When I think of how children learn word recognition, I reflect back to learning how to drive a car. As a young adult, I had a clear vision of my purpose and goal. I had years of previous experience watching my parents model this complex task, along with joyful tag alongs with friends. I had the expertise of a patient instructor in driver school who ensured my goal was achieved. And I had recently acquired my first teaching job one hour away from my home. What perfect conditions to finally learn how to drive!
Many isolated skills and pieces of knowledge were needed along the way. For me, smooth gear shifting and accurate parallel parking seemed to require extra coaching. But most of all I just needed to drive – on new roads, busy highways and in unfamiliar neighbourhoods. Each driving session provided different opportunities to integrate all my knowledge and skill to make decisions, solve problems and have fun along the way.
Teaching word recognition with our emerging readers is much the same. Regardless of the instructional program, philosophy or learning activity used, children will learn isolated skills and pieces of knowledge about how words work. What is essential however, is helping our young learners understand how to apply and transfer their growing repertoire to make decisions, solve problems and have fun along the way. Real reading experiences that require flexible use of work work skills and knowledge is our ultimate goal.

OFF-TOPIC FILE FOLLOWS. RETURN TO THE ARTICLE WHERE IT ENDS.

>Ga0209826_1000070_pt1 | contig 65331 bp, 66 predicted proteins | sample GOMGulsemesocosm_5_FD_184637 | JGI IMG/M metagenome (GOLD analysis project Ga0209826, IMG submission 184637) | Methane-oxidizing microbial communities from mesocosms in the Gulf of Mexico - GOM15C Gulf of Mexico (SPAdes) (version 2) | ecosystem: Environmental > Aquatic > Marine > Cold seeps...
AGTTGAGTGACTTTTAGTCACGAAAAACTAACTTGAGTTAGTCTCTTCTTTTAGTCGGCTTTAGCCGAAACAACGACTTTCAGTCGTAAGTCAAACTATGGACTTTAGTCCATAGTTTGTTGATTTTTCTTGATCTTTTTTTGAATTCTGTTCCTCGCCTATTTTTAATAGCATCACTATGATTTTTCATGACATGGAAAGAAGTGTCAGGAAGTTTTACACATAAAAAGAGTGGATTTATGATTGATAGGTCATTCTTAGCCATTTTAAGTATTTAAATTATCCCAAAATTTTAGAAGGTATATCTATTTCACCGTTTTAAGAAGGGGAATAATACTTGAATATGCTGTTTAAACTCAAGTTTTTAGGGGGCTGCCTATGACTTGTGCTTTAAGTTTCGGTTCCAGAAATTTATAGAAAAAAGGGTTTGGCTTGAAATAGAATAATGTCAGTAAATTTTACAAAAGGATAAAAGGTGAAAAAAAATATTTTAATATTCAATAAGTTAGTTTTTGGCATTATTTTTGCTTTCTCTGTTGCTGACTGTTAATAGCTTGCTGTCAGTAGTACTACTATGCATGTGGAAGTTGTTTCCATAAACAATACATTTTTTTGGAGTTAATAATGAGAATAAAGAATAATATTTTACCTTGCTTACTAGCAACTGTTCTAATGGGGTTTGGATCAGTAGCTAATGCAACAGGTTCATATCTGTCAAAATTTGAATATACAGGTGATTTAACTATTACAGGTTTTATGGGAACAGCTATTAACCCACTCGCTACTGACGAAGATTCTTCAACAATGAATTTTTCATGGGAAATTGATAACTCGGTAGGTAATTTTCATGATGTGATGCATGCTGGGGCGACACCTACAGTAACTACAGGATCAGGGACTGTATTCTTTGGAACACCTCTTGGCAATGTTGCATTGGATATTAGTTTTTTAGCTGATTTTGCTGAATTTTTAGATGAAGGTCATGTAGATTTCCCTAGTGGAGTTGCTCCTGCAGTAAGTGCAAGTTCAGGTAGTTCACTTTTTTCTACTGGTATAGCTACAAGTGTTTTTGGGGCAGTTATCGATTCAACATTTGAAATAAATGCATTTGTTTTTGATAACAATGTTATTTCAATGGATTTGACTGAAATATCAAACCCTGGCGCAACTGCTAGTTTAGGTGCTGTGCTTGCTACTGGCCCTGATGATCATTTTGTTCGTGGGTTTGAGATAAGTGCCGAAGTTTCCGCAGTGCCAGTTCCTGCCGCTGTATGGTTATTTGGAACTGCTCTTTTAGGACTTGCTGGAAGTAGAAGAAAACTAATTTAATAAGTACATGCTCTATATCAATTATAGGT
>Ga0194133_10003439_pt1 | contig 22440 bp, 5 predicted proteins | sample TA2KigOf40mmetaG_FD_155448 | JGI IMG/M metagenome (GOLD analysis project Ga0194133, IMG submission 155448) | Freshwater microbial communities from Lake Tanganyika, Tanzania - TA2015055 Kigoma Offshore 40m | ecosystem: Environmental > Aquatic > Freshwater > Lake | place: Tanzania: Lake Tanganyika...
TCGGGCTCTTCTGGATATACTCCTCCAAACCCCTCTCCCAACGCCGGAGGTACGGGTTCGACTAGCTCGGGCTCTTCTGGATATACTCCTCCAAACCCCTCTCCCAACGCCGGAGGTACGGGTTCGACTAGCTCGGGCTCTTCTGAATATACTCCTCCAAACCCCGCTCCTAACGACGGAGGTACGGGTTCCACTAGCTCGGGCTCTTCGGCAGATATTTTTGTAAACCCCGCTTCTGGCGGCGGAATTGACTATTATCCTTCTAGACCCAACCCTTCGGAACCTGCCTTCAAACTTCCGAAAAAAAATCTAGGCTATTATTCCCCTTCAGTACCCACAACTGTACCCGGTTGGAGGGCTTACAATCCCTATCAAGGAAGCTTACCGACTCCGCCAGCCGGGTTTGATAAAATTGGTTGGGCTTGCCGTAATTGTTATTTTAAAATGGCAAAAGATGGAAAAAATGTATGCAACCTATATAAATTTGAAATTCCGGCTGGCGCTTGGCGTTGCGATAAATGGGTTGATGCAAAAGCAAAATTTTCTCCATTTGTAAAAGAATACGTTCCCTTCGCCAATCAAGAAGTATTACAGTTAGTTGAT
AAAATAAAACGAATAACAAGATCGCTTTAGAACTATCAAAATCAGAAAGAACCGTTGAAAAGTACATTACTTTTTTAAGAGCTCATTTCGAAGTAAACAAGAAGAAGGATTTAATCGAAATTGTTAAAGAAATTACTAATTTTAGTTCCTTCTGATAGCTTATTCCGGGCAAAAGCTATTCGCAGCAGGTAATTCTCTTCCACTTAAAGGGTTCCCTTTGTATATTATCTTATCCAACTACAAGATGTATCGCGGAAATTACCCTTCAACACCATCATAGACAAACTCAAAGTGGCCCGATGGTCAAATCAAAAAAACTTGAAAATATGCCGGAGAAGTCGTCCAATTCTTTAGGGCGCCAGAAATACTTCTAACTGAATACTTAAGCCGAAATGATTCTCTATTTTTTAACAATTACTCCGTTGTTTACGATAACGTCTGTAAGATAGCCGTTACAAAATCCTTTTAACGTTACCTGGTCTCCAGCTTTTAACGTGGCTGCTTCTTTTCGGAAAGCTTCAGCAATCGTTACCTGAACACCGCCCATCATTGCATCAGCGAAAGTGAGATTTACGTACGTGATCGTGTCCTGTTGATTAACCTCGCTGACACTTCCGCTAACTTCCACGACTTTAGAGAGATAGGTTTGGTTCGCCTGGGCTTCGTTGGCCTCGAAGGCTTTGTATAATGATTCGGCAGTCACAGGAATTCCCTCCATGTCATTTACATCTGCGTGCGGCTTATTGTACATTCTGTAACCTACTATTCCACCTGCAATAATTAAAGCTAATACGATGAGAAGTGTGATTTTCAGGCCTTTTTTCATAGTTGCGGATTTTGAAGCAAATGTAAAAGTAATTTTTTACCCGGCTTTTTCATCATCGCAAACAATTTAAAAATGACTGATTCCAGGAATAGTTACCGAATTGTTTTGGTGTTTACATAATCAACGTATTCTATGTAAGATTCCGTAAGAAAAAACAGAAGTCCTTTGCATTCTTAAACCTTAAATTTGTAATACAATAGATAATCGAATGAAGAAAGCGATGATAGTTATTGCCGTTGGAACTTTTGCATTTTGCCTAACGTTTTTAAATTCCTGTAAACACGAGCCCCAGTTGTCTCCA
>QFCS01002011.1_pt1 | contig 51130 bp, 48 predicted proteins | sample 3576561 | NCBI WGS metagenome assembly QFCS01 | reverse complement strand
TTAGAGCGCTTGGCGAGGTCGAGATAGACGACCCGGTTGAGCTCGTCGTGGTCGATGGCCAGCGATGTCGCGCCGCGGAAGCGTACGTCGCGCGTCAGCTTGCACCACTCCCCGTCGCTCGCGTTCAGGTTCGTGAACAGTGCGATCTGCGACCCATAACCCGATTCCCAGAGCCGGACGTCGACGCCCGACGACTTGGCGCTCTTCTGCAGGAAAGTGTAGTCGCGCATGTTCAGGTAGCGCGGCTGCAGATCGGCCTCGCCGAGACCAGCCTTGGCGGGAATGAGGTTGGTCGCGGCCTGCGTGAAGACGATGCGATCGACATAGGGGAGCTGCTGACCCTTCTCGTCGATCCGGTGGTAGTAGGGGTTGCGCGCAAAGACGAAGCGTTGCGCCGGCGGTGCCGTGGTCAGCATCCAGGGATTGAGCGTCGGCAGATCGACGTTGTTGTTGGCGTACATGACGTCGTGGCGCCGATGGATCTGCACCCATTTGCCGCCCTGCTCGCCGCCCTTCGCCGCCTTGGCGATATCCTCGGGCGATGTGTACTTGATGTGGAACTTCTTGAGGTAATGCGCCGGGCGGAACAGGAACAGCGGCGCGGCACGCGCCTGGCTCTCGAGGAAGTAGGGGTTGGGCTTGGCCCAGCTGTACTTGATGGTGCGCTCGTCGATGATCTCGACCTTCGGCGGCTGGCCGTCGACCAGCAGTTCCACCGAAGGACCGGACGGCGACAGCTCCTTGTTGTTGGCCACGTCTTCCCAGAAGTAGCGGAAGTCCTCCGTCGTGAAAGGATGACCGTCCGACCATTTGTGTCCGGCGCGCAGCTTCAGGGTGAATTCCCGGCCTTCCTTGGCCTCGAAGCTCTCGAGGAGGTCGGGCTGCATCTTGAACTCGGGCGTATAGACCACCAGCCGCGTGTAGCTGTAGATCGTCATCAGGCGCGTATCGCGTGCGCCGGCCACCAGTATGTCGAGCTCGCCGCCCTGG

Drivers must constantly monitor and self-correct as road conditions (and other drivers) vary. So must readers, who notice, adjust and alter techniques. Drivers and readers interpret many clues, and integrate skills and knowledge automatically or thoughtfully. And of course this depends on the circumstances (context) and previous experiences.
Keeping our instructional focus on the road ahead helps our students become independent, self-determined readers. In other words, an essential transfer goal of word recognition is suggested: To build, apply and integrate a repertoire of word recognition techniques.
We want students to understand that various techniques may be used to identify a word (meaning, visual and structural/sound information). We want students to understand that good readers simultaneously integrate techniques to recognize, learn new words, monitor and self correct when reading does not look right, sound right, or make sense. We want students to understand that flexible word work (use of techniques) is beneficial as a reader tries to problem solve and make meaning at both the word and text level. And we want students to build confidence, competence and have fun along the way!
Spring weather in my area means unexpected snow storms, icy conditions and knowledge of numerous driving techniques. Here’s hoping I will confidently and competently apply and integrate this repertoire of techniques to effectively (and happily) reach my destination.